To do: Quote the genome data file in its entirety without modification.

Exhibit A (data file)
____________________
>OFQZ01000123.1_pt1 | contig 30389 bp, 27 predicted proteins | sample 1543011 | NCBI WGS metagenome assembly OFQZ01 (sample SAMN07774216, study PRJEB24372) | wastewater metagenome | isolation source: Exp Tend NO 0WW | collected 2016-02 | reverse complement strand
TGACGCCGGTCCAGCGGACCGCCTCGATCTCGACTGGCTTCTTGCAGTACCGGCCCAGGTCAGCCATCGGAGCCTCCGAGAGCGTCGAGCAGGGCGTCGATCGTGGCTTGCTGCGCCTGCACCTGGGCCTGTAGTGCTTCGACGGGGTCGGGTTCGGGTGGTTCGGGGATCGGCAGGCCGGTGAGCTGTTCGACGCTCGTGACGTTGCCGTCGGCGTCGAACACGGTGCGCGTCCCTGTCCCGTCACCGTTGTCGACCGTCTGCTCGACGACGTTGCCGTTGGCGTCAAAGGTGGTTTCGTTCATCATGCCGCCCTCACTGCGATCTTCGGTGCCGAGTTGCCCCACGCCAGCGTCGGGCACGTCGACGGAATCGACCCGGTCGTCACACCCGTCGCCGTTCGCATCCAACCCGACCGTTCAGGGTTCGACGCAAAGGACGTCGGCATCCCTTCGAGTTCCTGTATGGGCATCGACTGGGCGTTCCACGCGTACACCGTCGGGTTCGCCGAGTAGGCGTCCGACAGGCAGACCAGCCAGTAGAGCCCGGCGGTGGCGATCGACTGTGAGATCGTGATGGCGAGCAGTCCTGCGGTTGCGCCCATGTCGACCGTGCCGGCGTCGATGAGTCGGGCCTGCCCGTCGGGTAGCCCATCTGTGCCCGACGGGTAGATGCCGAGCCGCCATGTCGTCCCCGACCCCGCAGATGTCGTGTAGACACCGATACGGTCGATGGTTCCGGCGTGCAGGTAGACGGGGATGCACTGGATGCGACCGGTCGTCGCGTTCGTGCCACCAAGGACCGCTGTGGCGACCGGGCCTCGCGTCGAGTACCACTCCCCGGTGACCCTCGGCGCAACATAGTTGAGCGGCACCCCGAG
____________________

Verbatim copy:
>OFQZ01000123.1_pt1 | contig 30389 bp, 27 predicted proteins | sample 1543011 | NCBI WGS metagenome assembly OFQZ01 (sample SAMN07774216, study PRJEB24372) | wastewater metagenome | isolation source: Exp Tend NO 0WW | collected 2016-02 | reverse complement strand
TGACGCCGGTCCAGCGGACCGCCTCGATCTCGACTGGCTTCTTGCAGTACCGGCCCAGGTCAGCCATCGGAGCCTCCGAGAGCGTCGAGCAGGGCGTCGATCGTGGCTTGCTGCGCCTGCACCTGGGCCTGTAGTGCTTCGACGGGGTCGGGTTCGGGTGGTTCGGGGATCGGCAGGCCGGTGAGCTGTTCGACGCTCGTGACGTTGCCGTCGGCGTCGAACACGGTGCGCGTCCCTGTCCCGTCACCGTTGTCGACCGTCTGCTCGACGACGTTGCCGTTGGCGTCAAAGGTGGTTTCGTTCATCATGCCGCCCTCACTGCGATCTTCGGTGCCGAGTTGCCCCACGCCAGCGTCGGGCACGTCGACGGAATCGACCCGGTCGTCACACCCGTCGCCGTTCGCATCCAACCCGACCGTTCAGGGTTCGACGCAAAGGACGTCGGCATCCCTTCGAGTTCCTGTATGGGCATCGACTGGGCGTTCCACGCGTACACCGTCGGGTTCGCCGAGTAGGCGTCCGACAGGCAGACCAGCCAGTAGAGCCCGGCGGTGGCGATCGACTGTGAGATCGTGATGGCGAGCAGTCCTGCGGTTGCGCCCATGTCGACCGTGCCGGCGTCGATGAGTCGGGCCTGCCCGTCGGGTAGCCCATCTGTGCCCGACGGGTAGATGCCGAGCCGCCATGTCGTCCCCGACCCCGCAGATGTCGTGTAGACACCGATACGGTCGATGGTTCCGGCGTGCAGGTAGACGGGGATGCACTGGATGCGACCGGTCGTCGCGTTCGTGCCACCAAGGACCGCTGTGGCGACCGGGCCTCGCGTCGAGTACCACTCCCCGGTGACCCTCGGCGCAACATAGTTGAGCGGCACCCCGAG